O – Organisation Role: clarity and expectations is key here, taking what the job description says off the page and into the pragmatics of what this really means (and what this job looks like day to day, week to week and the seasonal variations). Let your new employee explore the ‘way things are done now’ and actively ask them to look at how they can bring their innovation and creativity to the role. This is why you hired them and could lead to a ‘this is how we will do things going forward’ – risk reducing and efficiency finding.
M – Meet the Team: the cultural piece, make efforts to shift from ‘this is how we do things’ to ‘how can we do things together’. Balance the sharing of existing cultural norms, how these have come about, if these are fixed or evolving. The ‘formal’ and perhaps more important ‘social’ roles people play should be expressed. But lets not go around labelling people, lets create social opportunities for your new employees to ‘get to know’ their team in and out of work. This could be through real time problems solving in work and post work down time events.
E – Emotionally Connect: here we are talking about ‘stickiness’. It is the bond/connection your new person makes with you as a leader, the organisational goal (purpose) and the team. Work to understand your new team member, help them find connections between their purpose and that of the organisations. Doing this together with build a bond from which you can work. Equally encourage formal and informal buddying, as it is in this space that the ‘tribal wisdom’ will be shared. The stuff that isn’t written down but is passed down between generations.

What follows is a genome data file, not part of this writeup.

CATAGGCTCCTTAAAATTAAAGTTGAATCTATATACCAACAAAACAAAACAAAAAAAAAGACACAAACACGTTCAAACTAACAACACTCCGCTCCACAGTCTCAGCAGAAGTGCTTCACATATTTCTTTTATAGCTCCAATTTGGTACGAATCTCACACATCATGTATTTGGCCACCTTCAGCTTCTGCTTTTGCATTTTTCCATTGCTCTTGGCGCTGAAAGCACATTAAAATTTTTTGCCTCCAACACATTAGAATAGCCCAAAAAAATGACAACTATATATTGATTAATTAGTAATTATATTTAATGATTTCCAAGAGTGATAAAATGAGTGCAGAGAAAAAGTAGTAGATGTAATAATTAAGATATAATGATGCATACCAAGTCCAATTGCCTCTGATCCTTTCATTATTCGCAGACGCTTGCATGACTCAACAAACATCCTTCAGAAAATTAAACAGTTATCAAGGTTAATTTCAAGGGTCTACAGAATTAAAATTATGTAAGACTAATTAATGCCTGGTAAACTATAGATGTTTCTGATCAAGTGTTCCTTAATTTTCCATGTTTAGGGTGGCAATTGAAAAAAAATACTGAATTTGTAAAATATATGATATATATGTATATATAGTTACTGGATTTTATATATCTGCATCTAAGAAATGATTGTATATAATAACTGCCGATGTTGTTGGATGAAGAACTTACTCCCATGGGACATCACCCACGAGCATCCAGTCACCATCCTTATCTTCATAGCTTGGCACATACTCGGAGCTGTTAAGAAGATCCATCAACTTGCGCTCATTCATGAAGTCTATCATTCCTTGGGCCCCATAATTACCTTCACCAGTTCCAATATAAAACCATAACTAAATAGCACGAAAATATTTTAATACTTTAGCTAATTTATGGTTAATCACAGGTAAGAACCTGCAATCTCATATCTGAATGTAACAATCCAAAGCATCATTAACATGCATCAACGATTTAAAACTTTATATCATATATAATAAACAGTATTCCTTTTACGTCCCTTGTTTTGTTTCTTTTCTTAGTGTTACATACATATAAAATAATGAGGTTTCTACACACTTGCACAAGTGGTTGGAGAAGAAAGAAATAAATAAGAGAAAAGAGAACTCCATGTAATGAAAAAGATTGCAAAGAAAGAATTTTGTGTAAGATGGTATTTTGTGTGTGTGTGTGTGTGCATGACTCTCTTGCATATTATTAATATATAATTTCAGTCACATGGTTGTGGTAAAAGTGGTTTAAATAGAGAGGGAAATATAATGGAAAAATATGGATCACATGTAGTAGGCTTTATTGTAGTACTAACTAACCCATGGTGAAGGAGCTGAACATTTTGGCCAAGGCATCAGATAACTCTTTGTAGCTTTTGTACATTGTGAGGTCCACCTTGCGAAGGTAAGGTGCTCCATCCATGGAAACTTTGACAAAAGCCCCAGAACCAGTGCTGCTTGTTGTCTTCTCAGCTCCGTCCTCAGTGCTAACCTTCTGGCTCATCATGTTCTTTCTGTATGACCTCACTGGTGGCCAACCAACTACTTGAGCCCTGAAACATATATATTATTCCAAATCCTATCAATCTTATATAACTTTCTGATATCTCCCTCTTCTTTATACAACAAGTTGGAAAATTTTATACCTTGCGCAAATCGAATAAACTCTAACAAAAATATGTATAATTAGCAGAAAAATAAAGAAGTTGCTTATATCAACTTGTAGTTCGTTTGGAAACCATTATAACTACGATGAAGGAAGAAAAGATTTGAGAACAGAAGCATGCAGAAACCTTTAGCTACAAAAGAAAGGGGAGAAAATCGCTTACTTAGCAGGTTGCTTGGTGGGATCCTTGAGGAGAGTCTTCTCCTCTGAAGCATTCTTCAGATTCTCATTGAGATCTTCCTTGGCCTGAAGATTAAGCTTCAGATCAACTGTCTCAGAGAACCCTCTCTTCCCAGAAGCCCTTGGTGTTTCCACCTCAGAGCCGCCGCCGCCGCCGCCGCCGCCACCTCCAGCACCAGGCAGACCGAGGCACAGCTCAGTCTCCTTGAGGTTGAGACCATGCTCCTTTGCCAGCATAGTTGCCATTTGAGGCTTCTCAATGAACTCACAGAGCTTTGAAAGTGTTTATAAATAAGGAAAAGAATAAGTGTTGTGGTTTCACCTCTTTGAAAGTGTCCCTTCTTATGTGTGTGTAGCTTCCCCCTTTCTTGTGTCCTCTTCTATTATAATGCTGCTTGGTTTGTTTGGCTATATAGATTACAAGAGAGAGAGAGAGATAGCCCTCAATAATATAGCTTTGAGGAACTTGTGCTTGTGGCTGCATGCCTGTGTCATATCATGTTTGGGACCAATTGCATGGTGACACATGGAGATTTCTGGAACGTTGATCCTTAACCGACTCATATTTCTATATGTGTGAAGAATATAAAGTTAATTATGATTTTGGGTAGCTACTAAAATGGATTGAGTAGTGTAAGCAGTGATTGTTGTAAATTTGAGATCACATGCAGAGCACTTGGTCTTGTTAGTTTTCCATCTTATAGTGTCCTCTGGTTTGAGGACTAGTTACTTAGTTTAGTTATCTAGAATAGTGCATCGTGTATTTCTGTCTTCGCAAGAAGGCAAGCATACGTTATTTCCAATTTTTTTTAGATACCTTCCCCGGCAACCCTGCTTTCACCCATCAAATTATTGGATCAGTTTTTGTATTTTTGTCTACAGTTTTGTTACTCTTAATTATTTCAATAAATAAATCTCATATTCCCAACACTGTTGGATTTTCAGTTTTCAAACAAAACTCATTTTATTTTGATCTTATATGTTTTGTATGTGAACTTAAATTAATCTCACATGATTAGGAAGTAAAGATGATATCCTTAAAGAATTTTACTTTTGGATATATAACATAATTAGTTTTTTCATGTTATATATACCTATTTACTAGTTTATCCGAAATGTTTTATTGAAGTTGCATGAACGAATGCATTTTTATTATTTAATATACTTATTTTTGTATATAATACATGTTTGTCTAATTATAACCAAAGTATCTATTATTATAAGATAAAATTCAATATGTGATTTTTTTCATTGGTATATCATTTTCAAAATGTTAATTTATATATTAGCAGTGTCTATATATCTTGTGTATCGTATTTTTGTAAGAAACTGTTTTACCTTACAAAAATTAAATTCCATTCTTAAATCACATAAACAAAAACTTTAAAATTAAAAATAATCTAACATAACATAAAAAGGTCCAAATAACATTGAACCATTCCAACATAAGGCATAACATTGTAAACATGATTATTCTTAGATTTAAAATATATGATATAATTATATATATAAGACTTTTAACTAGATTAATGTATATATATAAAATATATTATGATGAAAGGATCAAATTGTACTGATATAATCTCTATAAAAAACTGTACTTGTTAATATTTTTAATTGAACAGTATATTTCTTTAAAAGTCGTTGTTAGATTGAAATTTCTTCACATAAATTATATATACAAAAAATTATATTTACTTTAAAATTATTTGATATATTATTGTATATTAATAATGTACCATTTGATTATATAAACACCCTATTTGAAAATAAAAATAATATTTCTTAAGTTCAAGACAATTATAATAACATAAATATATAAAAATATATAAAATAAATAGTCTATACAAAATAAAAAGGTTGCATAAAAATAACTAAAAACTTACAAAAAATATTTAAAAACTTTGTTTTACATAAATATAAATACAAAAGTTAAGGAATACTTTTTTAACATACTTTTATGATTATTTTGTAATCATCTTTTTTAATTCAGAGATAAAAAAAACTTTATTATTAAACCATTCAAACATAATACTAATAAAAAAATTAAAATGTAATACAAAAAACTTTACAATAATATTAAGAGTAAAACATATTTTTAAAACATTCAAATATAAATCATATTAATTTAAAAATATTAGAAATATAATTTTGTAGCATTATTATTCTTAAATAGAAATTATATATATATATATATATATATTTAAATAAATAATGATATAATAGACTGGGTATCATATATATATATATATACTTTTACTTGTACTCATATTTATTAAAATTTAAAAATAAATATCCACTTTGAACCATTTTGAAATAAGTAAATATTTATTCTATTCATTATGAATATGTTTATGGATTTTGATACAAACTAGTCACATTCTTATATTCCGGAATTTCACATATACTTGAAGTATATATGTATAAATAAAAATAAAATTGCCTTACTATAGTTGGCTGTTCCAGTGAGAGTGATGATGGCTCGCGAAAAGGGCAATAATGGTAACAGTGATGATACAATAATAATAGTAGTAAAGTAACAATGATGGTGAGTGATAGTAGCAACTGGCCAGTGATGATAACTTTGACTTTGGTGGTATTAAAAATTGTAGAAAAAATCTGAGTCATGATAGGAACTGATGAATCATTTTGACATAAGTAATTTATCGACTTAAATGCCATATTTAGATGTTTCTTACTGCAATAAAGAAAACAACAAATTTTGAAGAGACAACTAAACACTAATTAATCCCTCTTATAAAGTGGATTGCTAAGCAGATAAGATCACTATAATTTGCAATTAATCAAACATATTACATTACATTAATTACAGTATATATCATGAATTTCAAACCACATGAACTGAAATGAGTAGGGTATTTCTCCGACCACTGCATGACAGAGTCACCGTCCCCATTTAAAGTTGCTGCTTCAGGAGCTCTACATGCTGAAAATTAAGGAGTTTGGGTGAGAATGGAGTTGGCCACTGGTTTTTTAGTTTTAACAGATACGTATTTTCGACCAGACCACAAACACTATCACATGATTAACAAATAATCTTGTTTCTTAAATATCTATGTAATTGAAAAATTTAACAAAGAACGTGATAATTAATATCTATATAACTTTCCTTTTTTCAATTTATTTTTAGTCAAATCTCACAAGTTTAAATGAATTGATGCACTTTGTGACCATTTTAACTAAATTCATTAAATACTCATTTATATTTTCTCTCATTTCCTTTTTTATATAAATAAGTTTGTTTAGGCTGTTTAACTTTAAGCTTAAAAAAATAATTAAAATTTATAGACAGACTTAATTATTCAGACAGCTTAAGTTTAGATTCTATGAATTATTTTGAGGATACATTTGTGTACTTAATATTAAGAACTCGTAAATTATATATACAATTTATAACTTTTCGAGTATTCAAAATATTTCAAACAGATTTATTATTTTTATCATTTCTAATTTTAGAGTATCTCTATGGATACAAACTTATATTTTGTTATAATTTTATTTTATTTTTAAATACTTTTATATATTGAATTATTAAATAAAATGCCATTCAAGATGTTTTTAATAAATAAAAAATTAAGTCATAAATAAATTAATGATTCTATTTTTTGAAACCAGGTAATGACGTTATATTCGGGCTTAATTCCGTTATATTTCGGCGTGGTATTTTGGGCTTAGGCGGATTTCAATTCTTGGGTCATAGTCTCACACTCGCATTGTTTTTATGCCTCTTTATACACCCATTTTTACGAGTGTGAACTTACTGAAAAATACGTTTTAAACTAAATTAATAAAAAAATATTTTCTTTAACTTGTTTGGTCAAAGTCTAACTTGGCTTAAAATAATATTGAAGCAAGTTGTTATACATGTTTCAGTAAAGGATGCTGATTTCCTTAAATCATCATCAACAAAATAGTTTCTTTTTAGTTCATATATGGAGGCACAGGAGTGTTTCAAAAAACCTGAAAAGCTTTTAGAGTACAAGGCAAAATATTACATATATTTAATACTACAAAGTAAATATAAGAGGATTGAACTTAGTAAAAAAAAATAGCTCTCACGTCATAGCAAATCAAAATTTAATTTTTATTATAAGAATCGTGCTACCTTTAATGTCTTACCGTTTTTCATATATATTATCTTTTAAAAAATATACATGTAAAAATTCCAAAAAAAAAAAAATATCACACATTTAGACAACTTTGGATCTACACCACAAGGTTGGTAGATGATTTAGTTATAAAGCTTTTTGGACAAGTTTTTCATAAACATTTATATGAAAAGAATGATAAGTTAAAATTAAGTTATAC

Taking advice from the sporting world
Dan Cottrell a practising RFU Level 3 Head Coach of Swansea Schools U15 and previously Assistant Coach on the Wales Women’s Team for the 2010 World Cup shares some thoughts on what this looks like in a team game:
“The integration of new team members into an established side is, therefore a critical issue”
Original article: https://www.rugbycoachweekly.net/rugby-coaching/team-management/help-new-players-settle-in/
Don’t forget me
Make time for informal chats, walk and talk or coffee conversations which balance social and formal conversation to support your new joiner. The following areas can help frame your conversations:
- Organisational Identity – explore the employees connection to the organisational purpose and its impact on them (who they are)
- Team Identify – explore the employees connection to the team, their place within it and its impact on the dynamics (as well as productivity)
- Personal Identity – explore how the employees see themselves and the impact of others/the organisation on them (their evolution of self)
In these conversations celebrate the gains (which may be learning over output) as well as their plans for the future. Don’t assume your onboarding job is done after a set period of time, have regular check-ins without too much prescription. Welcome their outside-in perspective, and fresh eyes, encourage an enquiring mind, and enjoy the challenge and enhancement to the team and organisation that integration brings.
by Kurt Lindley